Light Painting with Asia by jaythomson, on Flickr
 

blackrose89

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I think they're pretty good first tries, and you guys are using film right? One thing to watch for, your horizons are tilted. Very easily fixed in PP.
 

etphotos

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Hey! Awesome work! I'm a noob too! So i can't really provide a lot of technical or 'professional' criticism but I really like these pics!

1. The rocks actually don't bother me that much, I think they help with the atmospheric perspective because they have a warmer color.

2. I'm interested to see what it would've looked like if you re-took it as you say, with more water/less sky. I think the buildings on the left and right are ok, they almost border the picture because they're darker than the other buildings.

3. This one is just excellent, I love how the ambient light feels.

4. haha! very cool! so you run over there and draw the lines?
 

tevo

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Wow, great job! I like how the color of the buildings reflects onto the water.
 
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naptime

naptime

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on image #2, why do my buildings on the outer edges lean in towards the center, while the buildings in the center are straight up.

these were shot with a canon 28-80 and zoomed out to 28mm

they appear to have the beginnings of a fish eye effect imo.

is this the nature of using a multiple focal point lens?
 

Buckster

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Very nice outcome on your first night shots!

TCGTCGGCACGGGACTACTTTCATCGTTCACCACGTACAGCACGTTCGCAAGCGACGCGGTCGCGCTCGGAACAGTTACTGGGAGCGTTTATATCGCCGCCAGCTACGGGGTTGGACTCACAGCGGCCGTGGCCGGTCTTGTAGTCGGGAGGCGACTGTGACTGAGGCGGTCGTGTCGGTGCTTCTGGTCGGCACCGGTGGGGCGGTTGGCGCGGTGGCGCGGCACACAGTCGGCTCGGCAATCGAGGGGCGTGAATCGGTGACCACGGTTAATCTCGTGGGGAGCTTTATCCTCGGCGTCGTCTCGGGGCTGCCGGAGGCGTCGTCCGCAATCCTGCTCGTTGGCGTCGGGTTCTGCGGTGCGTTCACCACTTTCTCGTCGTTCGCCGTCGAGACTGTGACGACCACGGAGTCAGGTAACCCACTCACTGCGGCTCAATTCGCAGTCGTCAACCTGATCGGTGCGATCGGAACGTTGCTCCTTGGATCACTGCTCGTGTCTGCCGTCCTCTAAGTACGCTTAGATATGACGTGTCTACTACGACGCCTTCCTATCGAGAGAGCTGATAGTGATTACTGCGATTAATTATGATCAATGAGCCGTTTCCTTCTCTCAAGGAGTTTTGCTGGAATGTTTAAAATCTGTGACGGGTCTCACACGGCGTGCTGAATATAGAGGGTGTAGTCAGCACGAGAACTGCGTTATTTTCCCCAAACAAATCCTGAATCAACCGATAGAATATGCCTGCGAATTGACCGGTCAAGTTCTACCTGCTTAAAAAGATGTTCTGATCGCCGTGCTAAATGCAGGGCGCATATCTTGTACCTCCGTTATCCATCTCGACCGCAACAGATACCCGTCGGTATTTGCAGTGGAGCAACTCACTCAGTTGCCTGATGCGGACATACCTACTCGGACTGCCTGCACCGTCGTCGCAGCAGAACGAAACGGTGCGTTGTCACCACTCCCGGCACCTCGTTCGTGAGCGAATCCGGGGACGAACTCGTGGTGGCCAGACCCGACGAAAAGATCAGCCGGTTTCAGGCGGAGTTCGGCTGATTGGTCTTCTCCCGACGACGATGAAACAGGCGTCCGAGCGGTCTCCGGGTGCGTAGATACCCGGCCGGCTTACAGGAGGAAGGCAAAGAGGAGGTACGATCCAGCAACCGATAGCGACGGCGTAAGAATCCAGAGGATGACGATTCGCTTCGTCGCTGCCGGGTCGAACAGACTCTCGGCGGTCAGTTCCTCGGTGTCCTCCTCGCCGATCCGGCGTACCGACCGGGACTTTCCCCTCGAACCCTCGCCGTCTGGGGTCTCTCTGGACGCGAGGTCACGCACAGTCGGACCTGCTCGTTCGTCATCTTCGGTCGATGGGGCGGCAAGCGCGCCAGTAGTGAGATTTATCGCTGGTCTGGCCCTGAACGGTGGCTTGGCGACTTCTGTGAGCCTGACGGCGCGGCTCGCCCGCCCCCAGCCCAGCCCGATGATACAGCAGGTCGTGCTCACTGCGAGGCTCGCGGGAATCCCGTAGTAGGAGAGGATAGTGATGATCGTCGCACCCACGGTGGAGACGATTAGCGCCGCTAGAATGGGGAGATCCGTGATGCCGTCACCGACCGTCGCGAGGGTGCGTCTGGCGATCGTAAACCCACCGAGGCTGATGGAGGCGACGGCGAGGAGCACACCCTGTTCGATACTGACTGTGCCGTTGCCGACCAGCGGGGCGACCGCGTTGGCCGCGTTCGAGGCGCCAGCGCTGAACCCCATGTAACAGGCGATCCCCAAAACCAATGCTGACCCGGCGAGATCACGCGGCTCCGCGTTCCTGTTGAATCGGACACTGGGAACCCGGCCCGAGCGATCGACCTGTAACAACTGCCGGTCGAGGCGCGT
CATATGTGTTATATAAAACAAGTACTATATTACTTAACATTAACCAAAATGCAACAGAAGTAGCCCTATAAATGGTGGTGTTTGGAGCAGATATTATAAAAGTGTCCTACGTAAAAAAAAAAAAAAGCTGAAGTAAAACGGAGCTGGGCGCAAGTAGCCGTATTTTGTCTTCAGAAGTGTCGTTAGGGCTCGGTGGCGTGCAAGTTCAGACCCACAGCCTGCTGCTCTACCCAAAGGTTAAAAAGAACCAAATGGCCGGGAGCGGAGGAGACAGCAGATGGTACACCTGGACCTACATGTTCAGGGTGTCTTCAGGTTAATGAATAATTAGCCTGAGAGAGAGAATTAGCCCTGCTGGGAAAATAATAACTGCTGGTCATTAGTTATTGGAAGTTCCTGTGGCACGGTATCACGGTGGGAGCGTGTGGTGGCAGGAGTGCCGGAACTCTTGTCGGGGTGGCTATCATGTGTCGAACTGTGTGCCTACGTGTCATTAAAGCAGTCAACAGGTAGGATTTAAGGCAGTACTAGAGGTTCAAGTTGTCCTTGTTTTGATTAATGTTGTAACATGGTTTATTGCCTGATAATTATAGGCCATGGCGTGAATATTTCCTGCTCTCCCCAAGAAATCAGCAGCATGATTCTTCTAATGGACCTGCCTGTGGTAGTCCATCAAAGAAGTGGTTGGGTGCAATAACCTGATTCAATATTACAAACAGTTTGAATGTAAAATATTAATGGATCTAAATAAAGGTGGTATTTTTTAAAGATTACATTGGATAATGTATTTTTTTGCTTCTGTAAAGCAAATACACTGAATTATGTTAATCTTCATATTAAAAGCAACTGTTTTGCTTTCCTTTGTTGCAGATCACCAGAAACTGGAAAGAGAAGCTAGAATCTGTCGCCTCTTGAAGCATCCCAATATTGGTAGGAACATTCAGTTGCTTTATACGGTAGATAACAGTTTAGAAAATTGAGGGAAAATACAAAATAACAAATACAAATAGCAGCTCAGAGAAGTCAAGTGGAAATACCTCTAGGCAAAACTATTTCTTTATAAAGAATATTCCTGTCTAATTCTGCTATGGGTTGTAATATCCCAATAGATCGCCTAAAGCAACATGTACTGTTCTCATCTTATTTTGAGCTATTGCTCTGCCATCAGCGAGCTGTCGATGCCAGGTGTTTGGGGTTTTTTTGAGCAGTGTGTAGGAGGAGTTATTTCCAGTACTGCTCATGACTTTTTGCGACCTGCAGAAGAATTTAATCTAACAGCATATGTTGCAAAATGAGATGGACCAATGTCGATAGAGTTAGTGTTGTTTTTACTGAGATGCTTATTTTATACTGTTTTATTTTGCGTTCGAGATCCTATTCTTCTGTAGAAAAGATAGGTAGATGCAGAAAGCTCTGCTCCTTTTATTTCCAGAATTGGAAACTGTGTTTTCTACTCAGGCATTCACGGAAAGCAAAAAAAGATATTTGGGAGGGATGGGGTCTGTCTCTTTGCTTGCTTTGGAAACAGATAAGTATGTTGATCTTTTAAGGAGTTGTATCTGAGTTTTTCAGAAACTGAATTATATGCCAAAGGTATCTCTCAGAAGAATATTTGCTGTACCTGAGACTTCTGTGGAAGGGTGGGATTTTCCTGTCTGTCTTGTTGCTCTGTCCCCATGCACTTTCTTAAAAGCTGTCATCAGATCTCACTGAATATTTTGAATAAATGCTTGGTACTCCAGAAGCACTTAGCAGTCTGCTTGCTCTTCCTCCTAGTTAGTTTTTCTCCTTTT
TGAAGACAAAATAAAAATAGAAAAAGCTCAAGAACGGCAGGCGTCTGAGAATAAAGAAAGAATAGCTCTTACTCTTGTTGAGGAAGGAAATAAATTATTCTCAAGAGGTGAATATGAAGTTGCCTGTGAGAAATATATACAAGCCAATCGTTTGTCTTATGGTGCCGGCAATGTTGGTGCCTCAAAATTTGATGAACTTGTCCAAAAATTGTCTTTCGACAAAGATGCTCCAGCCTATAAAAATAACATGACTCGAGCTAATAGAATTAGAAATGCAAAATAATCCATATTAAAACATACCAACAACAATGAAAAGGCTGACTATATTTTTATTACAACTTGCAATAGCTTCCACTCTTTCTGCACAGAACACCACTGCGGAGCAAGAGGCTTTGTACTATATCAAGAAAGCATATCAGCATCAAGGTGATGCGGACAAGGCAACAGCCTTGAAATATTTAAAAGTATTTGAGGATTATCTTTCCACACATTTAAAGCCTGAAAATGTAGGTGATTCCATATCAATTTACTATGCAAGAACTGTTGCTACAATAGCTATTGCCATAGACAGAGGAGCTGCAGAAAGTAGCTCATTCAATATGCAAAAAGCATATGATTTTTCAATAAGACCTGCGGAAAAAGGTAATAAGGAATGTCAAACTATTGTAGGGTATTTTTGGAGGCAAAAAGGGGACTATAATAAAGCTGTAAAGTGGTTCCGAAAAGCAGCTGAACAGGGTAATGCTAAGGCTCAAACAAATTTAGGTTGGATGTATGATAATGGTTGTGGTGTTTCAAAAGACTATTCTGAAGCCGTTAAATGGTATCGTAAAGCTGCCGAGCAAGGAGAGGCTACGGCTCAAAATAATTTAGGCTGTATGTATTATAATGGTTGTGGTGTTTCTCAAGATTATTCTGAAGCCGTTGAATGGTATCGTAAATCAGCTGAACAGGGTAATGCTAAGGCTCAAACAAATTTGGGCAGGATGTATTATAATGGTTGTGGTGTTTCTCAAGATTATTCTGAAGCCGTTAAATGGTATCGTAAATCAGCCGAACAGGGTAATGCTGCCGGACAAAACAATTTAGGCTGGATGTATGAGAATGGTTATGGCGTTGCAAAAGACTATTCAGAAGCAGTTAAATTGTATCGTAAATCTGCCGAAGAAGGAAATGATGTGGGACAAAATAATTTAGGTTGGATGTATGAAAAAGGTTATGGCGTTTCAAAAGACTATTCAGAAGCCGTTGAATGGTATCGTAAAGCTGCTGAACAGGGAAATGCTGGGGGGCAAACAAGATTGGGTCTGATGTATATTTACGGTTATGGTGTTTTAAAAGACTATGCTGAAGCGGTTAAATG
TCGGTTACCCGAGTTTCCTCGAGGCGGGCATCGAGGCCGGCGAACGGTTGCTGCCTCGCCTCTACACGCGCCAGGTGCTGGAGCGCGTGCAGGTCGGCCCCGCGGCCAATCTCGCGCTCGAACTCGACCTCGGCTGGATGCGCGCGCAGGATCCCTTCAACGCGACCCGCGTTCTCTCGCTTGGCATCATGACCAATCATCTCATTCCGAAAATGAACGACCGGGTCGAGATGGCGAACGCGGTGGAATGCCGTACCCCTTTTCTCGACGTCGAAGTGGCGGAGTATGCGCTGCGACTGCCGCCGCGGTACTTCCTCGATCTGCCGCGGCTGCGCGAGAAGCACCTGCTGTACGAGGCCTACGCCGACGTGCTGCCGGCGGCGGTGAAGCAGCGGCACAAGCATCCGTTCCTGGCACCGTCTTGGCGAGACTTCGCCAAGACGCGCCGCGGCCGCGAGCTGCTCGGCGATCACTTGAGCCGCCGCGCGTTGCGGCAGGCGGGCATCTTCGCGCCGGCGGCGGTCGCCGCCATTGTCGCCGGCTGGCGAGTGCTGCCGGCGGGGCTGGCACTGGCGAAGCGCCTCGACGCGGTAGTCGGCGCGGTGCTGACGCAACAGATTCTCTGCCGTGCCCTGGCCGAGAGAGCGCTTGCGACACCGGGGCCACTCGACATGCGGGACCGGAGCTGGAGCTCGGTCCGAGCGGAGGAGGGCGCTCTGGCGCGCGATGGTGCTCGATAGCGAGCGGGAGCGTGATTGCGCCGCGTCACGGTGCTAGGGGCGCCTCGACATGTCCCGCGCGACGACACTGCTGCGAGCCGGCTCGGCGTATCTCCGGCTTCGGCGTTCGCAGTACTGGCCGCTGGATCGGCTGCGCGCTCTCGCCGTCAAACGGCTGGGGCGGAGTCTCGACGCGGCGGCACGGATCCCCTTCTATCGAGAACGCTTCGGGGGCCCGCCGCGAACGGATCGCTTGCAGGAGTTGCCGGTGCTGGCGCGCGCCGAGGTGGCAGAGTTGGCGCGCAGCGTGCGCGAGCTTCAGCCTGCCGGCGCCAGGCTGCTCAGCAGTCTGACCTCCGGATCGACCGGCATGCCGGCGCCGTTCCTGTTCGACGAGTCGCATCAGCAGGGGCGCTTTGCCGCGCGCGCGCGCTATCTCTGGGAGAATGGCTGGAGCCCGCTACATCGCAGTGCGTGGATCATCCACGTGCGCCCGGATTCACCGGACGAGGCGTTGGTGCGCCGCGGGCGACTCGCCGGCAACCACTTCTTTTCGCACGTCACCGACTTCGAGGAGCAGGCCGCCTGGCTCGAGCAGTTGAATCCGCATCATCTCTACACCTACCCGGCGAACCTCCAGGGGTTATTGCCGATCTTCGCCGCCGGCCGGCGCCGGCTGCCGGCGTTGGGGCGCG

Here's a handy tip: Perspective and bridges that have a slope and lens distortion can all throw you off when it comes to judging whether your horizon is straight. What you can always rely on though are water reflections; They're always perfectly vertical with whatever they're mirroring, and that tells you that your horizon is actually straight, no matter what else might be throwing the perception off. :thumbup:;)
 
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Very nice outcome on your first night shots!

Here's a handy tip: Perspective and bridges that have a slope and lens distortion can all throw you off when it comes to judging whether your horizon is straight. What you can always rely on though are water reflections; They're always perfectly vertical with whatever they're mirroring, and that tells you that your horizon is actually straight, no matter what else might be throwing the perception off. :thumbup:;)

thanks :) i wouldn't have consciously thought about that... but when i was editing and straightening, my outer buildings were leaning in and the middle buildings were straight, and the bridge angles down... so i ended up using the reflections in the water :)
 

DiskoJoe

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So grainy!!!! For night shots I always leave my iso at 100. ALWAYS!!!!!

These also need distortion corrections. You can do this with PS or if you want to get fancy get PTlens.

Not bad though. I kinda like them grainy.